19 I would like here to briefly mention four kinds of domains that are important to the understanding of social inequalities. The genealogies and dynamics of production and reproduction of each kind are very different and thus they cannot be reduced to each other. Yet they are all interrelated and embedded in one another and contest each other, producing more or less blurred or permeable boundaries in different temporal and spatial locations. Before doing this, however, I would also like to enrich our understanding of what is social inequality.

20 The first domain that produces social inequalities relates to the borders of states, from local to national to supra- and international. These borders delineate the boundaries of legitimate governance. As we can see, for example, in what is happening at the moment in Libya and Syria, inability of States to govern, to gain legitimacy for their governance and to control State and non-State competing political actors, can crucially affect the quality of lives and the resources available to the people living within those boundaries.

21 The second domain relates to the boundaries of the multi-scalar zones in which differential levels of different kinds of economic, social, cultural and political resources are produced, reproduced and are distributed (or not) to the people living within these boundaries (which can vary from a particular neighbourhood in a city to a whole construction of "the West and the Rest"). Data relating to vital inequalities are especially revealing in this regard. Apparently, the average life expectancy differs significantly not only between, for example, Northern and Southern England, but also within the neighbourhoods in which different tube stations in London are located.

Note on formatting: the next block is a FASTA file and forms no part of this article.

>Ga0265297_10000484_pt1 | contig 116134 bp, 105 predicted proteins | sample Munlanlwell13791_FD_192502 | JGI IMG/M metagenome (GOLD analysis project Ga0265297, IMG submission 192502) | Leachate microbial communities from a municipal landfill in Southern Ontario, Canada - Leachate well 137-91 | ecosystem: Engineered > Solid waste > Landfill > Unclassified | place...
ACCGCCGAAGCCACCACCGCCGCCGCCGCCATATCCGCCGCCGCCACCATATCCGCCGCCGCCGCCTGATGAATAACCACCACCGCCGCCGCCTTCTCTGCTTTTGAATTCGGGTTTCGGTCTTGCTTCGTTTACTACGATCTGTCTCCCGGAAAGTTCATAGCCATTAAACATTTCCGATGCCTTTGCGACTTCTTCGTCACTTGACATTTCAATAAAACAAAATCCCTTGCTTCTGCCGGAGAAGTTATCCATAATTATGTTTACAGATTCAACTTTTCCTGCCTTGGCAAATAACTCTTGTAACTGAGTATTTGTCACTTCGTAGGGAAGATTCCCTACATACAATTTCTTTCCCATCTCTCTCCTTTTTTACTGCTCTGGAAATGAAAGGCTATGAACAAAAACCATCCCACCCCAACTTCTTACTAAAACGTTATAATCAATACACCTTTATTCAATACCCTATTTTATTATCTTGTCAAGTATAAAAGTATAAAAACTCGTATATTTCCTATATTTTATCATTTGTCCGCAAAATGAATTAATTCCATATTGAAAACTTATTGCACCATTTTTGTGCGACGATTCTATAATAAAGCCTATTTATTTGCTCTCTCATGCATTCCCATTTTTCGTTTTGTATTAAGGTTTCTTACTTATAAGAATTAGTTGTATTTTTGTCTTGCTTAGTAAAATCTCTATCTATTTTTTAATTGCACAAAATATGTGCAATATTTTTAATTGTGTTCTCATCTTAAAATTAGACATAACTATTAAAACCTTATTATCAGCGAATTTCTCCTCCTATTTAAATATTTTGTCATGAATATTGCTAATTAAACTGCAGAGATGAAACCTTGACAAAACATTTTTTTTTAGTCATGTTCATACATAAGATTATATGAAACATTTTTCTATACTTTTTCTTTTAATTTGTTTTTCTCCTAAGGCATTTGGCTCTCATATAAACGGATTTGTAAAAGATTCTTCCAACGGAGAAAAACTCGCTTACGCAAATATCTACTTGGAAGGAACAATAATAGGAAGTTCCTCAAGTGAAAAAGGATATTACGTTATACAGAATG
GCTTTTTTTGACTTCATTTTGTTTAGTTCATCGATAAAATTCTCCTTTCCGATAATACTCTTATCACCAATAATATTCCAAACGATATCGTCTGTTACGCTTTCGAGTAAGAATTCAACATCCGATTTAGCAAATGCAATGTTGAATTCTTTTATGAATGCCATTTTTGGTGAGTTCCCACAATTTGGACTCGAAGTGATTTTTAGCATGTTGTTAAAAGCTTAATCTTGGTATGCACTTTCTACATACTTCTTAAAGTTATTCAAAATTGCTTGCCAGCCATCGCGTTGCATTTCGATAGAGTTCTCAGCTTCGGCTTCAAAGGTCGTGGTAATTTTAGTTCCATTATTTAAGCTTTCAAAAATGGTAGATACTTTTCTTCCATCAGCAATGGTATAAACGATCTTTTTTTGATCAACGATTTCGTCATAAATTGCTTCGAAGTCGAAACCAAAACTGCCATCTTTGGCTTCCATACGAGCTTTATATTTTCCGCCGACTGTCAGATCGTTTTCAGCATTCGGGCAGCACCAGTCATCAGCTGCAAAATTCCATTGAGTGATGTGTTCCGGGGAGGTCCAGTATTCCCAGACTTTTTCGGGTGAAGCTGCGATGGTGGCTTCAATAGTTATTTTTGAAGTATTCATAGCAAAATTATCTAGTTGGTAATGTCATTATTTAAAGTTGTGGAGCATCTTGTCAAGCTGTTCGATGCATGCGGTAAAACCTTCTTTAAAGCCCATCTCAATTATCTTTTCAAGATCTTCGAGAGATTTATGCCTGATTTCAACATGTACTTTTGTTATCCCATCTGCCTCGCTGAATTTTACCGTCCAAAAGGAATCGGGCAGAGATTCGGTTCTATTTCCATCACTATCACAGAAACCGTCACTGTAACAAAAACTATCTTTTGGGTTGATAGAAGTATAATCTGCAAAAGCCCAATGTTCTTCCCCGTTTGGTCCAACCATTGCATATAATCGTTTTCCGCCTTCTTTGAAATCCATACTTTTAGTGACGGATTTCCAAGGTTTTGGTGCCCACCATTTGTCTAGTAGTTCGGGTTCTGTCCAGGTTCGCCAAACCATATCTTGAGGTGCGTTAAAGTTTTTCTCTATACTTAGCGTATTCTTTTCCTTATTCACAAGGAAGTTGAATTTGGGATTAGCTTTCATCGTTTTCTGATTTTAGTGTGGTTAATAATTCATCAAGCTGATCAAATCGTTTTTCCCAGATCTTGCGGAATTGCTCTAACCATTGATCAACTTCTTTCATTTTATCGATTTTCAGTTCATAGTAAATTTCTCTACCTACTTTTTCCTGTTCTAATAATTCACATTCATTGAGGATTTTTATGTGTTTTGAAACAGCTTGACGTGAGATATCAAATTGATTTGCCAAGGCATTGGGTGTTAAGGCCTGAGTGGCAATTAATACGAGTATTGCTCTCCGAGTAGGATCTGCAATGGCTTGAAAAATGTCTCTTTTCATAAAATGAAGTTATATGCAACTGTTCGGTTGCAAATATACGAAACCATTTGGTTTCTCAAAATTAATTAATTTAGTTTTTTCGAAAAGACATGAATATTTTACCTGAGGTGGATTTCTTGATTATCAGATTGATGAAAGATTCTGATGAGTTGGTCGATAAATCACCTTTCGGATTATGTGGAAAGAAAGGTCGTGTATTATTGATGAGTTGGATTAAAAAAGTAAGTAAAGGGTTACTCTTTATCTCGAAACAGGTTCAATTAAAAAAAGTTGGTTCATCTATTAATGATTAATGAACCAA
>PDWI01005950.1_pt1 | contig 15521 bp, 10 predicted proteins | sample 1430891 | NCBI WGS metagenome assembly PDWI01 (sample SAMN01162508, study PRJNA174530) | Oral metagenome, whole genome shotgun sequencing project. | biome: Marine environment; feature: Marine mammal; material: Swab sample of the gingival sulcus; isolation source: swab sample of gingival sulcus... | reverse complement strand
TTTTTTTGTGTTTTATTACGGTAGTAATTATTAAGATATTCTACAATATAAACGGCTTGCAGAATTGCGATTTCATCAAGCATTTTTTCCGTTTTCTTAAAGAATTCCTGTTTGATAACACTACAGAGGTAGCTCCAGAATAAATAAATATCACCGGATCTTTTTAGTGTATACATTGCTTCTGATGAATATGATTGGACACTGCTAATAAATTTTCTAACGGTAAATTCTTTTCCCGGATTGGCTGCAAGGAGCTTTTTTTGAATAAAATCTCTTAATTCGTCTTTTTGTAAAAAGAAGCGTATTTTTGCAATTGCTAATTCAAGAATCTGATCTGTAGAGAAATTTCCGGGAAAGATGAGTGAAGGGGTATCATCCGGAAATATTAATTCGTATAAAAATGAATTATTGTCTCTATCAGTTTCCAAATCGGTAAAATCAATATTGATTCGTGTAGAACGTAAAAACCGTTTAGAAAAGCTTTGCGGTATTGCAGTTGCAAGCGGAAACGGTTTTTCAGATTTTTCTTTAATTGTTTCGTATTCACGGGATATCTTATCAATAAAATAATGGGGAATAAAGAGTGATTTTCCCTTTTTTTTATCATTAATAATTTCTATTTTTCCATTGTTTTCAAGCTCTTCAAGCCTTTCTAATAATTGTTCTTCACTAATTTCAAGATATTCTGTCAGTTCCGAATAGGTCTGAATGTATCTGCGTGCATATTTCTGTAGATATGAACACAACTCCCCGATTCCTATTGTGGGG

22 The third domain relates to the boundaries constructed by different kinds of political projects of belonging (such as nationalism, racism, religion, cosmopolitanism and more) [37]. People can be citizens of the same states, live in the same neighbourhood and even work in similar occupations and yet their social positionings and access to different kinds of social capital ­ existential but also vital and economic ­ can vary hugely.

23 Last, but not least, the fourth domain relates to the production and reproduction of social inequalities within, and between, the boundaries of intergenerational, familial and informal communities and networks aimed at social, biological and symbolic reproduction. Stage in the life cycle, gender, generation and membership in particular kinds of kinship and/or vocational, friendship, religious and local communities greatly affect access to different kinds of social resources and can act as a buffer or as an enhancement of the structures and processes which produce and reproduce social inequalities.

Conclusion